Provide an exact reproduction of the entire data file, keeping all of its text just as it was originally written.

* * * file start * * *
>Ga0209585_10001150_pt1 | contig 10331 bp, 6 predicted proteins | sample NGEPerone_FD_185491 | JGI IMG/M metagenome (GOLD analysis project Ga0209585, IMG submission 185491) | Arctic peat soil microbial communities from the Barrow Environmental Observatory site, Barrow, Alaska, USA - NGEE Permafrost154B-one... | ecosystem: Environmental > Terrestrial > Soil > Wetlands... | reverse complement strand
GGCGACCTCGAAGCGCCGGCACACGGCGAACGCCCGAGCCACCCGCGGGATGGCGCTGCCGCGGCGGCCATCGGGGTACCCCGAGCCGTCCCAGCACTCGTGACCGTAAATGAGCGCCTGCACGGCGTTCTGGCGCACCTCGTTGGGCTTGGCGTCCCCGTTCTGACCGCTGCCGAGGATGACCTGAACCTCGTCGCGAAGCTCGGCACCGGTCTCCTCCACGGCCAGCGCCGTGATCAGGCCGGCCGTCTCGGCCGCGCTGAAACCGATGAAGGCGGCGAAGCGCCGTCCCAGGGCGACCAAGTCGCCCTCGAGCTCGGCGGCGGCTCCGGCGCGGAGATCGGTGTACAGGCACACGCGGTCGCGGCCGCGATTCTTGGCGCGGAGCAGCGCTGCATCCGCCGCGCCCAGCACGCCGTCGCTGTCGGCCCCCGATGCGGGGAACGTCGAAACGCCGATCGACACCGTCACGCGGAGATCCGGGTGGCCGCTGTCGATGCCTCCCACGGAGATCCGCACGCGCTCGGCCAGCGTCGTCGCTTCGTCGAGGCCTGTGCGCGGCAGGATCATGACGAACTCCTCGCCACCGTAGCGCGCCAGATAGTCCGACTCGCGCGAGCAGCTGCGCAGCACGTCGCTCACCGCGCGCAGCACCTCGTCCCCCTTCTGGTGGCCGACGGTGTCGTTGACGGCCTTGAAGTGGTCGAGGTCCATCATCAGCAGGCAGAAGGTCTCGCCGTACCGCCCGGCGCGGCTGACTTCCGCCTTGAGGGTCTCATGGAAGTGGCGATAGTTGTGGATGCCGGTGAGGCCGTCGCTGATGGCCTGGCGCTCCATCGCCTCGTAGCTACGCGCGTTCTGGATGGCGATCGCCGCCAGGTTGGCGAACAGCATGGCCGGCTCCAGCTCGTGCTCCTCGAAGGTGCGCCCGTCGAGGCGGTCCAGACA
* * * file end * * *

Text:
>Ga0209585_10001150_pt1 | contig 10331 bp, 6 predicted proteins | sample NGEPerone_FD_185491 | JGI IMG/M metagenome (GOLD analysis project Ga0209585, IMG submission 185491) | Arctic peat soil microbial communities from the Barrow Environmental Observatory site, Barrow, Alaska, USA - NGEE Permafrost154B-one... | ecosystem: Environmental > Terrestrial > Soil > Wetlands... | reverse complement strand
GGCGACCTCGAAGCGCCGGCACACGGCGAACGCCCGAGCCACCCGCGGGATGGCGCTGCCGCGGCGGCCATCGGGGTACCCCGAGCCGTCCCAGCACTCGTGACCGTAAATGAGCGCCTGCACGGCGTTCTGGCGCACCTCGTTGGGCTTGGCGTCCCCGTTCTGACCGCTGCCGAGGATGACCTGAACCTCGTCGCGAAGCTCGGCACCGGTCTCCTCCACGGCCAGCGCCGTGATCAGGCCGGCCGTCTCGGCCGCGCTGAAACCGATGAAGGCGGCGAAGCGCCGTCCCAGGGCGACCAAGTCGCCCTCGAGCTCGGCGGCGGCTCCGGCGCGGAGATCGGTGTACAGGCACACGCGGTCGCGGCCGCGATTCTTGGCGCGGAGCAGCGCTGCATCCGCCGCGCCCAGCACGCCGTCGCTGTCGGCCCCCGATGCGGGGAACGTCGAAACGCCGATCGACACCGTCACGCGGAGATCCGGGTGGCCGCTGTCGATGCCTCCCACGGAGATCCGCACGCGCTCGGCCAGCGTCGTCGCTTCGTCGAGGCCTGTGCGCGGCAGGATCATGACGAACTCCTCGCCACCGTAGCGCGCCAGATAGTCCGACTCGCGCGAGCAGCTGCGCAGCACGTCGCTCACCGCGCGCAGCACCTCGTCCCCCTTCTGGTGGCCGACGGTGTCGTTGACGGCCTTGAAGTGGTCGAGGTCCATCATCAGCAGGCAGAAGGTCTCGCCGTACCGCCCGGCGCGGCTGACTTCCGCCTTGAGGGTCTCATGGAAGTGGCGATAGTTGTGGATGCCGGTGAGGCCGTCGCTGATGGCCTGGCGCTCCATCGCCTCGTAGCTACGCGCGTTCTGGATGGCGATCGCCGCCAGGTTGGCGAACAGCATGGCCGGCTCCAGCTCGTGCTCCTCGAAGGTGCGCCCGTCGAGGCGGTCCAGACA